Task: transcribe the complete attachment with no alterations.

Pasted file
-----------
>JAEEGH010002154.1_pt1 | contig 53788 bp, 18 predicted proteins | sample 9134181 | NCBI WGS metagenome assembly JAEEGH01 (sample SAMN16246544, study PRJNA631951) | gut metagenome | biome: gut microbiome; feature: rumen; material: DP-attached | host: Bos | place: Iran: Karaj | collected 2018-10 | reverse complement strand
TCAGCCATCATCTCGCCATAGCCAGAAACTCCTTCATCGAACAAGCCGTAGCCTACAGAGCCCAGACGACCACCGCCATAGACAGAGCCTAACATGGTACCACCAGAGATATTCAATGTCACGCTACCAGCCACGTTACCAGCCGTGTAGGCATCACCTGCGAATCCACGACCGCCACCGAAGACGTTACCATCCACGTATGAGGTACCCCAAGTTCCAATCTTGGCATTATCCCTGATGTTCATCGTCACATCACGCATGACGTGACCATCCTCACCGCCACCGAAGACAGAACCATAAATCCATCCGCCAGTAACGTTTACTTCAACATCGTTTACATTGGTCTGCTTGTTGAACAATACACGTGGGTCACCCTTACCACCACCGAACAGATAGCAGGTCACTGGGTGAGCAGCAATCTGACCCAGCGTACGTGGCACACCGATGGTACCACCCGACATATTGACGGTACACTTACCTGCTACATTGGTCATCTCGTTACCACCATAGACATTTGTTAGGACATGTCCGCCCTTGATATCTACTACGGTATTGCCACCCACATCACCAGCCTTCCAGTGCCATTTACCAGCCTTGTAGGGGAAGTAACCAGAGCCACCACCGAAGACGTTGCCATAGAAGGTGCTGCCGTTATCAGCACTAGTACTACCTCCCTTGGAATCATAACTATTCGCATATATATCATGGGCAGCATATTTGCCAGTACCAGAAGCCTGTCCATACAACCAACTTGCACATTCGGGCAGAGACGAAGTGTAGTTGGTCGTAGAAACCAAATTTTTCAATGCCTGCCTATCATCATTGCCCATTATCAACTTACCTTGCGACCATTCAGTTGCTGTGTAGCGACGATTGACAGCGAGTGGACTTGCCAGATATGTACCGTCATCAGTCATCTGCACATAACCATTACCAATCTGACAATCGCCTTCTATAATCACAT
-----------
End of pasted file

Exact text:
>JAEEGH010002154.1_pt1 | contig 53788 bp, 18 predicted proteins | sample 9134181 | NCBI WGS metagenome assembly JAEEGH01 (sample SAMN16246544, study PRJNA631951) | gut metagenome | biome: gut microbiome; feature: rumen; material: DP-attached | host: Bos | place: Iran: Karaj | collected 2018-10 | reverse complement strand
TCAGCCATCATCTCGCCATAGCCAGAAACTCCTTCATCGAACAAGCCGTAGCCTACAGAGCCCAGACGACCACCGCCATAGACAGAGCCTAACATGGTACCACCAGAGATATTCAATGTCACGCTACCAGCCACGTTACCAGCCGTGTAGGCATCACCTGCGAATCCACGACCGCCACCGAAGACGTTACCATCCACGTATGAGGTACCCCAAGTTCCAATCTTGGCATTATCCCTGATGTTCATCGTCACATCACGCATGACGTGACCATCCTCACCGCCACCGAAGACAGAACCATAAATCCATCCGCCAGTAACGTTTACTTCAACATCGTTTACATTGGTCTGCTTGTTGAACAATACACGTGGGTCACCCTTACCACCACCGAACAGATAGCAGGTCACTGGGTGAGCAGCAATCTGACCCAGCGTACGTGGCACACCGATGGTACCACCCGACATATTGACGGTACACTTACCTGCTACATTGGTCATCTCGTTACCACCATAGACATTTGTTAGGACATGTCCGCCCTTGATATCTACTACGGTATTGCCACCCACATCACCAGCCTTCCAGTGCCATTTACCAGCCTTGTAGGGGAAGTAACCAGAGCCACCACCGAAGACGTTGCCATAGAAGGTGCTGCCGTTATCAGCACTAGTACTACCTCCCTTGGAATCATAACTATTCGCATATATATCATGGGCAGCATATTTGCCAGTACCAGAAGCCTGTCCATACAACCAACTTGCACATTCGGGCAGAGACGAAGTGTAGTTGGTCGTAGAAACCAAATTTTTCAATGCCTGCCTATCATCATTGCCCATTATCAACTTACCTTGCGACCATTCAGTTGCTGTGTAGCGACGATTGACAGCGAGTGGACTTGCCAGATATGTACCGTCATCAGTCATCTGCACATAACCATTACCAATCTGACAATCGCCTTCTATAATCACAT